I like to remind founders that the early days of a startup feels like the wild west. It’s usually complete chaos, and you have to be comfortable with that. Some people feel they can use a formal product management approach to create a new company, but I’ve found that this doesn’t really work for an early stage startup trying to create an entirely new category. The difficulty is that even the customer doesn’t quite know what they want from you yet and it’s your job to educate them, work with them, learn from them, but also apply a lot of your own gut instinct. You need to be forward-thinking and be willing to move fast and iterate a lot; else, you are vulnerable to competition from incumbents that will likely see the same opportunity. I’ve started several cybersecurity companies and every time when there is a change in compute architecture (like cloud computing today), it creates an entirely new attack surface, new assets to protect, and new opportunities for startups that are willing to move faster than everyone else. I think every founder should also ask themselves if they have the best people in the world to attack a unique problem - we’ve always tried to bring together a diverse founding team in all of my companies and it’s been a key ingredient to our success.
Security isn’t the easiest thing to learn if you’re new to the space, and it’s only gotten more complex throughout my career. In our last company, Phantom, that I also co-founded with Sourabh Satish, we integrated dozens of open source and commercial security applications together for some of the largest and most sophisticated customers in the world. We did this by connecting to the APIs of hundreds of enterprise security products that customers had in order to orchestrate defensive playbooks and treat their environment as a single platform. After our acquisition by Splunk, we kept hearing from customers that a similar problem existed on the software development side. There was no “lingua franca” to unify security functions and no common interface for anyone to use as a starting point. We felt there was a huge pain point that could be solved uniquely by us to make security easy to build into any application.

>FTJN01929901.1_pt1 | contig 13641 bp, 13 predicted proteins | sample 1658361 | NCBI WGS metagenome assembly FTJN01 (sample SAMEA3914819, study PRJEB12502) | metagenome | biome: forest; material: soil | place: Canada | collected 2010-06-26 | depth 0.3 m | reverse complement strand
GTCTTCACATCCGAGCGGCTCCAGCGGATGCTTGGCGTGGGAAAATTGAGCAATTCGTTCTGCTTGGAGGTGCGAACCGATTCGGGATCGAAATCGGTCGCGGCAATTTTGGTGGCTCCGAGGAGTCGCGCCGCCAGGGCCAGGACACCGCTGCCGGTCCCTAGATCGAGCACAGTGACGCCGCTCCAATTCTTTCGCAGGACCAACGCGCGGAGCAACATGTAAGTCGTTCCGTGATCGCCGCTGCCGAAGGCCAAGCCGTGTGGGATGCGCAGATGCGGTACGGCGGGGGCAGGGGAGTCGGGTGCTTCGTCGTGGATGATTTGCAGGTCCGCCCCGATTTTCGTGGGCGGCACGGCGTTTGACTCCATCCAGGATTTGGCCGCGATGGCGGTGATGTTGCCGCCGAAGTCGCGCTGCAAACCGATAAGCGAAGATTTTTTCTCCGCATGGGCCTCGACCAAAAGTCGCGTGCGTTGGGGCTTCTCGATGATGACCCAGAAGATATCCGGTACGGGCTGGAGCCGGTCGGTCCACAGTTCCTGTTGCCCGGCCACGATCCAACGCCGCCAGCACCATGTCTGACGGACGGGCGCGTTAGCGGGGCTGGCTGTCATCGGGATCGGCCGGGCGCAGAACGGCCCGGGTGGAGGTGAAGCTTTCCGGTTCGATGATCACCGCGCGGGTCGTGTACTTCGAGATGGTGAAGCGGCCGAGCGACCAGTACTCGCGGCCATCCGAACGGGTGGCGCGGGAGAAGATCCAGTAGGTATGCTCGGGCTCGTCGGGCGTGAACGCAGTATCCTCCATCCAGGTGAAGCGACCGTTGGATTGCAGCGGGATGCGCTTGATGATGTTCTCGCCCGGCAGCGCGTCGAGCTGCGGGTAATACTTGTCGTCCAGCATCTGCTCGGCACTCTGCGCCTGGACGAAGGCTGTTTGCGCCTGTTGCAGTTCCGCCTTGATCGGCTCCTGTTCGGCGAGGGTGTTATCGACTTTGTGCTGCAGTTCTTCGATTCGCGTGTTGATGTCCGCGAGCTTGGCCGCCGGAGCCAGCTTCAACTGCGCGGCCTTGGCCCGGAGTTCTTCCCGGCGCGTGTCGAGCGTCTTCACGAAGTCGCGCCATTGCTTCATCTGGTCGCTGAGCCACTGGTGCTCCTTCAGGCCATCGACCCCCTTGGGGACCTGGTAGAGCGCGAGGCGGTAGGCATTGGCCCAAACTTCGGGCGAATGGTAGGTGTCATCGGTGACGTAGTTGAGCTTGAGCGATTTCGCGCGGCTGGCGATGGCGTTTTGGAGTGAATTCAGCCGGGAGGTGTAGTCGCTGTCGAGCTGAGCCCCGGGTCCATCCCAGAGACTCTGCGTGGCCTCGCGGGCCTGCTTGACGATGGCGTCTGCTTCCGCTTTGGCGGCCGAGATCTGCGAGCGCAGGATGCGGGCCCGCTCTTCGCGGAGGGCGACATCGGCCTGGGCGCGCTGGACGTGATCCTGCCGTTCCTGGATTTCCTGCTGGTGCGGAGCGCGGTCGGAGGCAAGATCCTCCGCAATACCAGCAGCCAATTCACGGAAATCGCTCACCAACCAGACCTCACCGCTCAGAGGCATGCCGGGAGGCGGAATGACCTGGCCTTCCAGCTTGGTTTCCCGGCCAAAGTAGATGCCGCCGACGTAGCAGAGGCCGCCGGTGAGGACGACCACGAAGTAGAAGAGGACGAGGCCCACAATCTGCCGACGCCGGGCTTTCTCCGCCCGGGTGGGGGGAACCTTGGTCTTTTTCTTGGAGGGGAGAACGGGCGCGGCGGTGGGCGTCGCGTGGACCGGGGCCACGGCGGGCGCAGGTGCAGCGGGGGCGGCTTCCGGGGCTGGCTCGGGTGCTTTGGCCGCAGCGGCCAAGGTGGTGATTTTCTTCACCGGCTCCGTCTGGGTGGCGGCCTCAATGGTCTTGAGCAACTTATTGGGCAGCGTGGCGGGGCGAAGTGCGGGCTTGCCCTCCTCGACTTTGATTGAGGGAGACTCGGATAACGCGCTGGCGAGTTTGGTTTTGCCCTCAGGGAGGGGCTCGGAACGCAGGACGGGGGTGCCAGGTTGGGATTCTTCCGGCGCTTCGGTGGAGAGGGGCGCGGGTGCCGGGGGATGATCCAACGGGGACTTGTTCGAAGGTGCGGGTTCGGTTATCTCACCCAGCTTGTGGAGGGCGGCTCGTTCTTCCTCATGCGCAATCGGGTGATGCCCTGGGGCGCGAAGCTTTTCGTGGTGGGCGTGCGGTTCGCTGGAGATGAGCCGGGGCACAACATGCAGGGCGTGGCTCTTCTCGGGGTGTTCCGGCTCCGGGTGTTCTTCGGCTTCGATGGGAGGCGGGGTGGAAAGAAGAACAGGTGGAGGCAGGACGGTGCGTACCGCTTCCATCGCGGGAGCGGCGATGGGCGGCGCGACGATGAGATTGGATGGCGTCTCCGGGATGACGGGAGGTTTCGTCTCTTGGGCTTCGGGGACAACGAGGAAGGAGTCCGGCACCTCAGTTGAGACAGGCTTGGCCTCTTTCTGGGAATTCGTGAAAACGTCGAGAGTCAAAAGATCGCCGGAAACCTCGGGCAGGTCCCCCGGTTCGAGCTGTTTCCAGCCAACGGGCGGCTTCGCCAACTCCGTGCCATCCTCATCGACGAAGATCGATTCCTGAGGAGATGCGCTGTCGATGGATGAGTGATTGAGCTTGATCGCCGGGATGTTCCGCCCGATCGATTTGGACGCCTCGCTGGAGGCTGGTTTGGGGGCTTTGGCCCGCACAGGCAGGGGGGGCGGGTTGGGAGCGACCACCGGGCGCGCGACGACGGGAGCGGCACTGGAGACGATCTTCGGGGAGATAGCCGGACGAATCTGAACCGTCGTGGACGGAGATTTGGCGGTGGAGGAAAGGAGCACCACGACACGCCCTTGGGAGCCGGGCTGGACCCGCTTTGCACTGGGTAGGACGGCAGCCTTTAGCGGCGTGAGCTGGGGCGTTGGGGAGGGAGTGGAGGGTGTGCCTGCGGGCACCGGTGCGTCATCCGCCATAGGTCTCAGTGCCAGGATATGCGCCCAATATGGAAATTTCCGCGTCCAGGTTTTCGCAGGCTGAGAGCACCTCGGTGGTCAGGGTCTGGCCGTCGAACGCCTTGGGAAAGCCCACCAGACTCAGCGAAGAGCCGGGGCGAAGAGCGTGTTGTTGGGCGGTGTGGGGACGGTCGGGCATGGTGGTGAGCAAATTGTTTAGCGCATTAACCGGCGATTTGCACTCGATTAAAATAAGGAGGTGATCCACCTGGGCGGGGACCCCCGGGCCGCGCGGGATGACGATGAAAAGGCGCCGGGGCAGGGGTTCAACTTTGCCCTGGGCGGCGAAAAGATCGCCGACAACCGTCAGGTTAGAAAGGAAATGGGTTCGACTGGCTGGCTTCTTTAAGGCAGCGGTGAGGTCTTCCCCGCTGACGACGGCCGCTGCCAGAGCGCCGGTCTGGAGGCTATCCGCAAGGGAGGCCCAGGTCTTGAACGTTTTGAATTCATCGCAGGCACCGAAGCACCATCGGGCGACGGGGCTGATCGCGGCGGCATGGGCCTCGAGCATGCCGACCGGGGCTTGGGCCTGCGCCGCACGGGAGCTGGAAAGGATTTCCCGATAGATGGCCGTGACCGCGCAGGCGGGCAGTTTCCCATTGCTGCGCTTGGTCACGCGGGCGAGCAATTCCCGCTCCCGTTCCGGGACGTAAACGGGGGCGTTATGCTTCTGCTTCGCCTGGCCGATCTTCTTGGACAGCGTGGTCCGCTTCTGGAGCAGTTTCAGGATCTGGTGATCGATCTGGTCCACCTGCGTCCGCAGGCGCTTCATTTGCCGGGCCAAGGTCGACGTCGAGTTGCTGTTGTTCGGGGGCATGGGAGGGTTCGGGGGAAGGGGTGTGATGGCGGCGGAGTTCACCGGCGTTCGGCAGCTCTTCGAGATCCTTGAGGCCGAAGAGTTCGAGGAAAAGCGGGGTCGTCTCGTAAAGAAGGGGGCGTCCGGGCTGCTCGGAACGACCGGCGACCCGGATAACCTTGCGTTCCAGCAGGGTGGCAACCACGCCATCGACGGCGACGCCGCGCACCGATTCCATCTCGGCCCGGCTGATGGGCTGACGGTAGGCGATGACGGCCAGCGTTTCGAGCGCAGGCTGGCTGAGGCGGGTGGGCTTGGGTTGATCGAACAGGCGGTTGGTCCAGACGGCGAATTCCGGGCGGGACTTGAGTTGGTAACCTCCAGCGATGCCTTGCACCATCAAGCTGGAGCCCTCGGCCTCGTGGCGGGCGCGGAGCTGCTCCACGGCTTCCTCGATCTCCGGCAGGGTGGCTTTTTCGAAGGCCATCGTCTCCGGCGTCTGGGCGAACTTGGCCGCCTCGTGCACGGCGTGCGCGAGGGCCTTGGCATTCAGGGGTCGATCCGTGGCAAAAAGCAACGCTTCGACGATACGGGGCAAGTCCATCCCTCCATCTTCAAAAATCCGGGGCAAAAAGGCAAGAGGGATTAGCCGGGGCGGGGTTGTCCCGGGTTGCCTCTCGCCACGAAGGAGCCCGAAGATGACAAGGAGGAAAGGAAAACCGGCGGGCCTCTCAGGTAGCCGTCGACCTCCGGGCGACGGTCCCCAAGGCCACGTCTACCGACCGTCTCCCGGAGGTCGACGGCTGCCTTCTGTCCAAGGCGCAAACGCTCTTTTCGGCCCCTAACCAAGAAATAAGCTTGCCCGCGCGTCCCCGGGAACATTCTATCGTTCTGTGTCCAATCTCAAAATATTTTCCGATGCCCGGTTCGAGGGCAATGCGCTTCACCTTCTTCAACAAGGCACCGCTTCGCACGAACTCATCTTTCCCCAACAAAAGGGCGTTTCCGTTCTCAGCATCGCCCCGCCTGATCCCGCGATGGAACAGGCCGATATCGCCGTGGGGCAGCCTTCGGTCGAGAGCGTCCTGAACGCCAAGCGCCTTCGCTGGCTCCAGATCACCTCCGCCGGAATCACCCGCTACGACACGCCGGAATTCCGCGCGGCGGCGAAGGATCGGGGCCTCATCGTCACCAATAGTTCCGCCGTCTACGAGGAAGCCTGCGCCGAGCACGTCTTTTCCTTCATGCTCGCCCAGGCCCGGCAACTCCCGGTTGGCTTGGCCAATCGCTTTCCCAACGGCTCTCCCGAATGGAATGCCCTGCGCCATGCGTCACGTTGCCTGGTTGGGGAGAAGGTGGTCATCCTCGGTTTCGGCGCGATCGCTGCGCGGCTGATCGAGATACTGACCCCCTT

The name Pangea is no accident - it was originally a supercontinent that tied together all of the landmasses on earth a few hundred million years ago. We’ve been inspired by what Amazon has done for computing, what Twilio has done for communications, and what Stripe has done for payments - nobody in cybersecurity has a similar ambition to us and we think the timing is right to give application builders a simple experience that doesn’t sacrifice flexibility, global availability, or depth. We want developers to be able to start small with us, and ultimately scale up to meet the demands of the largest web-scale companies.
The Security Platform-as-a-Service framework that we’re building at Pangea lets developers embed security functions into their applications - letting them log security events, manage export restrictions, handle personally identifiable information (PII), identify malicious files being shared, and block users from risky internet domains to name just a few. Services are offered just like Amazon Web Services, but with a focus on cybersecurity, where you can get every security function in one place. We plan on releasing several dozen API-based security services over the next 12 months.
After four previous cybersecurity companies, I can honestly say that this is both the biggest opportunity and the biggest challenge that I’ve had the chance to be a part of yet!
To hear more from Oliver, please listen to his episode of “Founders Helping Founders” on the Decibel podcast: